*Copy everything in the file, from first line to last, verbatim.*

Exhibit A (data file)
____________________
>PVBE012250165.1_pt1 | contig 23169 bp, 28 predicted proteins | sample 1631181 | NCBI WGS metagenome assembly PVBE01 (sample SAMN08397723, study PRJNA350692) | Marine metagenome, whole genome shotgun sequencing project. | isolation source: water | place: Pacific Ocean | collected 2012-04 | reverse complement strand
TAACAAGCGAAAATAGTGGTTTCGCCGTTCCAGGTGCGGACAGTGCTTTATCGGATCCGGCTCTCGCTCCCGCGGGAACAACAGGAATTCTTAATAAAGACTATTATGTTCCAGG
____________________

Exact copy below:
>PVBE012250165.1_pt1 | contig 23169 bp, 28 predicted proteins | sample 1631181 | NCBI WGS metagenome assembly PVBE01 (sample SAMN08397723, study PRJNA350692) | Marine metagenome, whole genome shotgun sequencing project. | isolation source: water | place: Pacific Ocean | collected 2012-04 | reverse complement strand
TAACAAGCGAAAATAGTGGTTTCGCCGTTCCAGGTGCGGACAGTGCTTTATCGGATCCGGCTCTCGCTCCCGCGGGAACAACAGGAATTCTTAATAAAGACTATTATGTTCCAGG